Public service broadcasters
ITV1, Channel 4, Five and S4C1 are required to provide public service broadcasting as set out in section 264(4) ( www.practicallaw.com/7-509-0860) of the Communications Act, that is:
Programmes that deal with a wide range of subjects.
Television services likely to meet the needs and satisfy the interests of as many different audiences as practicable.
Television services that meet the needs and interests of the available audiences.
Maintain high standards with respect to the contents of programmes, the quality of programme making and the skill and editorial integrity applied in making programmes.
On-demand services and other internet regulation
Programme standards. On-demand programme services must comply with standards set out in section 368E ( www.practicallaw.com/0-509-1170) of the Communications Act as amended by the 2009 Regulations. In particular, they must not contain material likely to incite hatred based on race, sex, religion or nationality. If an ODPS contains material which might seriously impair the physical, mental or moral development of persons under the age of 18, the material must be made available in a manner which secures that such persons will not normally see or hear it. On 1 December 2014, new sub-sections 368E(2)-(7) came into force to add detail on what is restricted by section 368E and explicitly prohibiting on-demand programmes services (ODPS) from showing material that the British Board of Film Classification (BBFC) has refused to classify, and restricting ODPS from showing material with an R18 classification certificate unless the material is made available in a way that secures that under 18s will not normally see or hear it. For more information, see Legal update, Government tightens rules on adult material on VOD ( www.practicallaw.com/2-587-6607) .
Internet copyright. Sections 3 to 16 of the Digital Economy Act 2010 ( www.practicallaw.com/2-508-8534) impose obligations on ISPs aimed at reducing online infringement of copyright by introducing new sections 124A to 124M in the Communications Act ( www.practicallaw.com/8-506-7312) . ISPs must:
Notify their subscribers if their internet protocol (IP) addresses are reported (in a copyright infringement report (CIR) in a prescribed form) by copyright owners as being used to infringe copyright.
Provide, on an anonymous basis, copyright infringement lists to copyright owners in relation to subscribers about whom the number of CIRs has exceeded a threshold.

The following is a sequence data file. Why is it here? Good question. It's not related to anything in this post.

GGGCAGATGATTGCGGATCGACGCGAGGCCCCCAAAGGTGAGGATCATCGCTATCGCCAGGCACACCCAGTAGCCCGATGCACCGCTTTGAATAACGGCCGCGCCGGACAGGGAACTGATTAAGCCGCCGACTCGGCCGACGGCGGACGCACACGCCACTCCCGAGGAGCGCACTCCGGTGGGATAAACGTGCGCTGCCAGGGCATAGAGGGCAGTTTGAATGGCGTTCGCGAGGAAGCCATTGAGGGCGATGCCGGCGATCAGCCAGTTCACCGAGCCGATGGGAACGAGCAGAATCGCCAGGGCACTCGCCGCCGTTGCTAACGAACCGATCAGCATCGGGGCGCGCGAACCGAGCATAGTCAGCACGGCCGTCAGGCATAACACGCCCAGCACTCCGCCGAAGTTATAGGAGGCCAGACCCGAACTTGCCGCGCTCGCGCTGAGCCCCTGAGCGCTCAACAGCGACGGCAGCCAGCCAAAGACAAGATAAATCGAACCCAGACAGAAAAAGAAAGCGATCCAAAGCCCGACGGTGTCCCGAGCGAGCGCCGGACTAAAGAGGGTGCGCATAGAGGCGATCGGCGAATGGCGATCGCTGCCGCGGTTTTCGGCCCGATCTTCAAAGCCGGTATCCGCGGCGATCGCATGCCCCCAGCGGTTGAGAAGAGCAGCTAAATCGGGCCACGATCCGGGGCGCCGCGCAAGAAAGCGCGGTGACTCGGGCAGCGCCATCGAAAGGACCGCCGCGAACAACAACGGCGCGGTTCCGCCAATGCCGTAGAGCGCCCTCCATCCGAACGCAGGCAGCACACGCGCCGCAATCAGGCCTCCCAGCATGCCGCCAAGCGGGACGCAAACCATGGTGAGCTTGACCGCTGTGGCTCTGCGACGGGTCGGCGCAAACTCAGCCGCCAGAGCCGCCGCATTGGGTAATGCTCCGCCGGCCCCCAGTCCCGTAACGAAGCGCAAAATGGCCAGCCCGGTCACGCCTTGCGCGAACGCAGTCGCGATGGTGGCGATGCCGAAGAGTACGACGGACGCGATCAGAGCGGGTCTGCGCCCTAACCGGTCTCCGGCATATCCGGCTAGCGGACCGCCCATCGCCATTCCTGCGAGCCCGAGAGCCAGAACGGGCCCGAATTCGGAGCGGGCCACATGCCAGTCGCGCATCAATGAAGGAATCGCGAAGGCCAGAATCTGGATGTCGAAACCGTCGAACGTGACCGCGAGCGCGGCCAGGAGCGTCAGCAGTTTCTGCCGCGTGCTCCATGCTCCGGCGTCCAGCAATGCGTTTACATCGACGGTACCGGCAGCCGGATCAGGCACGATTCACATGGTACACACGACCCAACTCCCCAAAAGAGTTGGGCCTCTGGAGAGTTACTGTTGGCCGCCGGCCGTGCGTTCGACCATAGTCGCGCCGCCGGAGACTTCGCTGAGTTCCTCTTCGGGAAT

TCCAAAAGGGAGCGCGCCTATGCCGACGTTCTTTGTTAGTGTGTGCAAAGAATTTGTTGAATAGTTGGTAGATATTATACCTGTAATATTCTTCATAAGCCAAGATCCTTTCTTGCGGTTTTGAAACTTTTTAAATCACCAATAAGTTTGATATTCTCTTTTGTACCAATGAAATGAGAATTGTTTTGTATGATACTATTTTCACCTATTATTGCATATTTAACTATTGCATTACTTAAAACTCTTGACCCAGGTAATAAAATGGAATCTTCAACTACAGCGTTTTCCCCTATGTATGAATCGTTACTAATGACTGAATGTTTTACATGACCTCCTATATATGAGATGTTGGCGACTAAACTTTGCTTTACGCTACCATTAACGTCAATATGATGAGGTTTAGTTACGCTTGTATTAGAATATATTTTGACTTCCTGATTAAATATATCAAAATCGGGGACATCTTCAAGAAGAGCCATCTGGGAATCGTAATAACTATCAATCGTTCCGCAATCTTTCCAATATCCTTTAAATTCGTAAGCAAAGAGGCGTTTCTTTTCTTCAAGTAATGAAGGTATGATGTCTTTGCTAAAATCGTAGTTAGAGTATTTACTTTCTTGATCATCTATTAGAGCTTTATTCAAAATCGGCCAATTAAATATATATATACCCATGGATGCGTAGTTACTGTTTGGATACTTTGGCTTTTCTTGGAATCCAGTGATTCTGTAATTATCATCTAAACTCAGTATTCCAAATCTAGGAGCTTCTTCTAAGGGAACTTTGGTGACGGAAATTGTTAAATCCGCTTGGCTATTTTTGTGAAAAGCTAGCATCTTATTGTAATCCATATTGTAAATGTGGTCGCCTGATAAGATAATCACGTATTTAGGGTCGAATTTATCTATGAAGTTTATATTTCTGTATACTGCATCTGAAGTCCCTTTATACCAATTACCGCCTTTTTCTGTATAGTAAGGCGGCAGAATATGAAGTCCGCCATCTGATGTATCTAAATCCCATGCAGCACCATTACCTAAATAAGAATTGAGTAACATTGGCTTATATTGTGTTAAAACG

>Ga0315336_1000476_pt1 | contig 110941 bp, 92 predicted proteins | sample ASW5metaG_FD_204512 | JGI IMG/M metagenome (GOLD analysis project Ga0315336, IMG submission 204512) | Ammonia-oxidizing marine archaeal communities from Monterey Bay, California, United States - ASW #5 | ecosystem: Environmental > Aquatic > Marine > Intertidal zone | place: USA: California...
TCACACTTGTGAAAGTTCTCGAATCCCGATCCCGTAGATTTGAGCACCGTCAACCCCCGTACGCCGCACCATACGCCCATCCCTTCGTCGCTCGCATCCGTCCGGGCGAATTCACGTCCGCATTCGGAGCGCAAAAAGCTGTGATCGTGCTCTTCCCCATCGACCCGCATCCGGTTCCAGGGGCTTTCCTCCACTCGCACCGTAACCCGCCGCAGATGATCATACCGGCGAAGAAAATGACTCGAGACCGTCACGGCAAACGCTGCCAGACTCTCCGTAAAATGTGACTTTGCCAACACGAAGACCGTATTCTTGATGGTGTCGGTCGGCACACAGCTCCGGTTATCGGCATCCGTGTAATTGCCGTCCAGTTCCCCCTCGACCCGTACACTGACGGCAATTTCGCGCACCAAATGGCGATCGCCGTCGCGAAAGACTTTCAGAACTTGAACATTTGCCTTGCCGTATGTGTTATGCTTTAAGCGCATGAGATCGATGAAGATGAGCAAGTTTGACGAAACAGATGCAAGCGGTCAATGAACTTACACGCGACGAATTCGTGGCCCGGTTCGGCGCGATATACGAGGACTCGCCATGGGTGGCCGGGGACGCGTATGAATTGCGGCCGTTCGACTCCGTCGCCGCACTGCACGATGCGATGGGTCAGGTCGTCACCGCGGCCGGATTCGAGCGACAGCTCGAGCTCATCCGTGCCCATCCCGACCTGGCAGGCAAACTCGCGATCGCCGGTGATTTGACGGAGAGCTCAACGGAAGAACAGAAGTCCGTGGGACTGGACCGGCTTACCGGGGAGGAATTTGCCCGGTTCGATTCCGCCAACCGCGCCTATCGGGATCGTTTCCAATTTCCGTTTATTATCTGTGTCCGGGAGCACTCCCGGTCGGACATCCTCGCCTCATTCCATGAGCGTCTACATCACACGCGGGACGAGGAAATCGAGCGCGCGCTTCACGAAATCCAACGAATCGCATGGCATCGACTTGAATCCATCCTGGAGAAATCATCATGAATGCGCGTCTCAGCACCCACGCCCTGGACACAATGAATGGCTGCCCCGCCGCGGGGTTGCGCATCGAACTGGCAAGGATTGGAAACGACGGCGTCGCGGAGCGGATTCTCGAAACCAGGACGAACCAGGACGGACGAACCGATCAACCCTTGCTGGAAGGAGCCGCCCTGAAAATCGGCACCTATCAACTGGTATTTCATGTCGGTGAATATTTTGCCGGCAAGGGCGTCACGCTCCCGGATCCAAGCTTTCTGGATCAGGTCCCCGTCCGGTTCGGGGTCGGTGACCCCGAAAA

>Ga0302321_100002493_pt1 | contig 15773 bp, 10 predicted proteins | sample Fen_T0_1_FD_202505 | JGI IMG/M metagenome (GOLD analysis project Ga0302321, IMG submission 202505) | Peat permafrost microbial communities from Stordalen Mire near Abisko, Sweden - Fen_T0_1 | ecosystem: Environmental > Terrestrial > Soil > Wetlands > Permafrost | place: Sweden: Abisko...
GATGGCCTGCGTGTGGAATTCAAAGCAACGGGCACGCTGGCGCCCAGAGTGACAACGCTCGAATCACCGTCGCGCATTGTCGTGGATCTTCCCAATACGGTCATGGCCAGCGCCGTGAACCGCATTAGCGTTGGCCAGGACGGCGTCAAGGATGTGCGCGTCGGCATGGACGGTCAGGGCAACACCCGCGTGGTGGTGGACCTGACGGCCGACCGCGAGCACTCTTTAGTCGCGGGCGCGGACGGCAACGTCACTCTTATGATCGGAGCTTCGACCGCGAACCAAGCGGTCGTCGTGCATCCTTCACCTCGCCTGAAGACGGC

Press regulation. In September 2014, the Independent Press Standards Organisation (IPSO) commenced a voluntary scheme of regulation of most of the national and regional press, replacing the functions of the Press Complaints Commission (PCC). IPSO states in its Editors' Code of Practice that it regulates newspaper, magazine and electronic news publishers. For more information, see Practice note, Video-on-demand: Press regulation ( www.practicallaw.com/4-502-3693) .
Broadcasting Act licensees
Broadcasting Code: sections 9 and 10. Sections 9 and 10 contain the rules for commercial references in television and radio programming respectively.
In the case of television, the rules are intended to ensure editorial independence; maintain a distinction between editorial and advertising content; protect audiences from surreptitious advertising; protect consumers; and prevent unsuitable sponsorship. In particular, section 9 deals with:
Product placement. Product placement is allowed in films, series made for television, sports programmes, light entertainment programmes and programmes acquired from abroad, except that it is prohibited entirely from news programmes and children's programmes. For more on product placement, see Practice note, Product placement ( www.practicallaw.com/2-503-0109) .
Sponsorship. Sponsorship must be clearly separated from advertising, and sponsorship credits must not contain advertising messages or encourage the purchase or rental of goods or services. News and current affairs programmes must not be sponsored. For more on sponsorship, see Practice note, Overview of broadcast content regulation: Advertising and sponsorship ( www.practicallaw.com/8-381-7556) .